Are you swapping shortly after the tie? No problem you can start with the regular chicken, chicken bone, other meat.
Many bitches will experience morning sickness. If you notice this in your girl, feed her green tripe.
-Start with either green tripe or chicken.
-After a week add bone. (chicken wings, chicken feet...)
-You will add a new kind of meat every week after poo is formed.
-You will want to add very small amounts of offal by week 3 and slowly increase to 5%.
-Once you have done this, continue with the regular swap routine until you reached the 80/10/5/5 % ratio.
-By the last trimester you will want to increase her 80% muscle meat portion by 25%-50% still keeping her bone at 10% and her organ at 5% liver, 5% other. 10 - 14 days before due date, alternate bone and boneless days. The blood level needs to drop for the brain to trigger the release of calcium into the bloodstream for contractions.
Troubleshooting the Nursing Bitch
So you have followed the feeding guide for pregnant bitches and now the day has arrived. You've been up all night helping the new mom deliver the babies. …. So, now what?
Not much will change in her feeding. You will continue to feed as much as needed. To supply her need for calcium to make milk you will need to make sure you offer plenty of edible bone. Many of us breeders add Kefir to her meals to supplement calcium intake. Depending on the number of pups mom has to feed, you will need to feed her 3-4x a day. Care has to be given to not over feed to get her milk bound or under feed to stunt her milk production. In short; keep an eye on her milk production and make sure the pups are eating!
So what if she doesn't make enough milk? Here are some midwife secrets: To increase milk production, you can feed her Fennel or Fenugreek. I found it easiest to use Essential oil Fennel and give her 1-2 drops in her mouth 2x a day for 2 days and then 1x a day. Fenugreek is best given in capsule form and hidden in a chicken heart or some ground meat.
What about the other extreme? Mom is making too much milk!?
You don't want it to turn into mastitis, so it is important to take care of it right away. Decrease her food and water intake for a few days. Put a warm compress of Chamomile tea on her breasts before the babies nurse. Make sure they do nurse! Sometimes it is necessary to manually express the milk to get her going. You can make a warm compress to open up the milk ducts and gently massage towards the nipple. You should see the milk coming out. Keep her nipples clean with Colloidal Silver to prevent clogging and infection.
Should mom not be making milk or you have too many babies to feed, you might need to bottle feed some. It is customary to bottle feed the biggest pup, as he would be easiest to transition.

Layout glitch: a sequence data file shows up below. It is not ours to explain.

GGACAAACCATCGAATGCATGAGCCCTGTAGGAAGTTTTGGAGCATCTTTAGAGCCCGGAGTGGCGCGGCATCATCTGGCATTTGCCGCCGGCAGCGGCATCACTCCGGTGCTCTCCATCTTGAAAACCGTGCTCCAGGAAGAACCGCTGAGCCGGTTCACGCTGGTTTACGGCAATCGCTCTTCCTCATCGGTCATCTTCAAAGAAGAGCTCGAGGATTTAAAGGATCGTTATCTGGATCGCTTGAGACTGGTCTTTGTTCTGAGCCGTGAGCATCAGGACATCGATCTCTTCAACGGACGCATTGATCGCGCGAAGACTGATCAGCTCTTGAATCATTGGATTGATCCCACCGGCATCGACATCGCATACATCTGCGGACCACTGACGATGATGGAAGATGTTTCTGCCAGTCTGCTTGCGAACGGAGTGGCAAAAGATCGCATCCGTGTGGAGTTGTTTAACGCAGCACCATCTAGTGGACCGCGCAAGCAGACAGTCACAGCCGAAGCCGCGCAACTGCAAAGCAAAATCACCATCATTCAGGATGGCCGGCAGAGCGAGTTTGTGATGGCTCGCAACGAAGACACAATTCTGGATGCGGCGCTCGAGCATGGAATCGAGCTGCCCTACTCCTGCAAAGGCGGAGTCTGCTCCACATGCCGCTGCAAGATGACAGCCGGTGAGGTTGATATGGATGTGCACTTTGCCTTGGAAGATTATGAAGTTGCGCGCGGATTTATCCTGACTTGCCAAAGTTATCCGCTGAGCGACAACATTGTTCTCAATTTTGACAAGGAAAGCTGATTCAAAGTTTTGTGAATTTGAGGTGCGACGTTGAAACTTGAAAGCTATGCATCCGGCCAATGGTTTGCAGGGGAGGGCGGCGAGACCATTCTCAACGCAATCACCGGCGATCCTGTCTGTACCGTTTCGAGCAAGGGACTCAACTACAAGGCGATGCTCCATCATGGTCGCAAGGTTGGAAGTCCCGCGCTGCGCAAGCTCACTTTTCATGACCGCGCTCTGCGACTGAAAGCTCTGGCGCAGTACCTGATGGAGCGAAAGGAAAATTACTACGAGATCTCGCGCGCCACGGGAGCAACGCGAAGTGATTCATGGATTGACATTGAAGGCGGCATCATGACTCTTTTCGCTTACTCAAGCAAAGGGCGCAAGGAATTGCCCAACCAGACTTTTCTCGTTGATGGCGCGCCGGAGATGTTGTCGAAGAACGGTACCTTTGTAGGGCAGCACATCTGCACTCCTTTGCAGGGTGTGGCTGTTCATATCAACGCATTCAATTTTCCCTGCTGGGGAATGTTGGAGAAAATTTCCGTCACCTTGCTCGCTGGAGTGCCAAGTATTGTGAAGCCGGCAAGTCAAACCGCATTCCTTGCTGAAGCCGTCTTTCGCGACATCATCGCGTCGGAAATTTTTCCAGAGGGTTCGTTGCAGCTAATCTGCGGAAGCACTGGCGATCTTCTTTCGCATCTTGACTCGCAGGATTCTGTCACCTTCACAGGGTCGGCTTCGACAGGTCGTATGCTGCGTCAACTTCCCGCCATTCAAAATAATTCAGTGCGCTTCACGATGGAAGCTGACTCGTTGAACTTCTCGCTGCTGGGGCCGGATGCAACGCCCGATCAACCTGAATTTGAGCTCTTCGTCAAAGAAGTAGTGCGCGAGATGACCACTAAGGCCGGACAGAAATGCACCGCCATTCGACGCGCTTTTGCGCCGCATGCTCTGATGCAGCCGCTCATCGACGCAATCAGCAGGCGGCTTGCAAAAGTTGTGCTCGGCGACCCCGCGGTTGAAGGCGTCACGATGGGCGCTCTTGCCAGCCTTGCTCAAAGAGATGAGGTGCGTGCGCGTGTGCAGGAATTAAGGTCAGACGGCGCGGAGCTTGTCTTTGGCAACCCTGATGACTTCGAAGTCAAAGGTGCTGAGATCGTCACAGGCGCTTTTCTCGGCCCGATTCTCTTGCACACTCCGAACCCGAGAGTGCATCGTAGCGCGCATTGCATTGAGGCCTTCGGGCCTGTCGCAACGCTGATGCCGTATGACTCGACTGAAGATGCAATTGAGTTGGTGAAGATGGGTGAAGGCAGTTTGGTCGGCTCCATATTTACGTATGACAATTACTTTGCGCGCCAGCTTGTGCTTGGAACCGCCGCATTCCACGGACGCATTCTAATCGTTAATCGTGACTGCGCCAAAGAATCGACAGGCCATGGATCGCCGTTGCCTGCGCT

Personally I feed the smallest too, to help them along, because the biggest pup will bully himself to the nipple and might just drink it all. So use your motherly instincts!
If mom is not able to take care of the pups, you need to feed them the first week every hour to every 2 hours. Keep them warm and clean their private parts with a warm wet cloth to make them go pee and poop. If the pups are crying they are either hungry, cold, hot or need to go to the bathroom.
Here is a puppy formula:
1 egg yolk
8 oz of goat milk
(store bought or condensed reconstituted are ok, cow milk is NOT ok!)
1 tsp of karo syrup ( Do NOT use honey!)
Here is were you can get some of the items:
Colloidal Silver: Clarity Colloidal Silver
Fennel: Essentially Oiled Pets
Weaning puppies onto raw is the best way to give a good start in life. Here is the simple way to do that. Keep in mind I am raising Rott- and Mastweilers, so you need to adjust to your dogs size.
At 3 weeks: They are more into trying other food. So week 3 is when the weaning really starts. I offer before nursing a meal of green tripe 3x a day.
At 4 weeks: I offer ground chicken with bone and green tripe and move on to beef and pork. Take off the chicken skin, it is a choking hazard at this age.
At 5 weeks: They are eating several proteins. Now they can start to have liver and another secreting organ added in slowly and building up to their full amount the rest of the week. Also, at this time you can introduce whole bone like chicken wings. I still take the hammer to them to make it easier.
At 6-9 weeks: We move on to drumsticks and thighs. You still want to hammer the middle of the bone, or let them eat the knuckle and take the middle away.
3 weeks: Green tripe 3x a day before nursing.
4 weeks: Ground chicken with bone and green tripe.
Start adding new protein every few days.
5 weeks: They're eating several proteins, can move to chunks,
whole bones crushed, and offal is introduced.
6 weeks through 9 weeks: Add chicken wings and drumsticks with crushed bone
10 weeks and beyond: Good to go for the rest of their lives....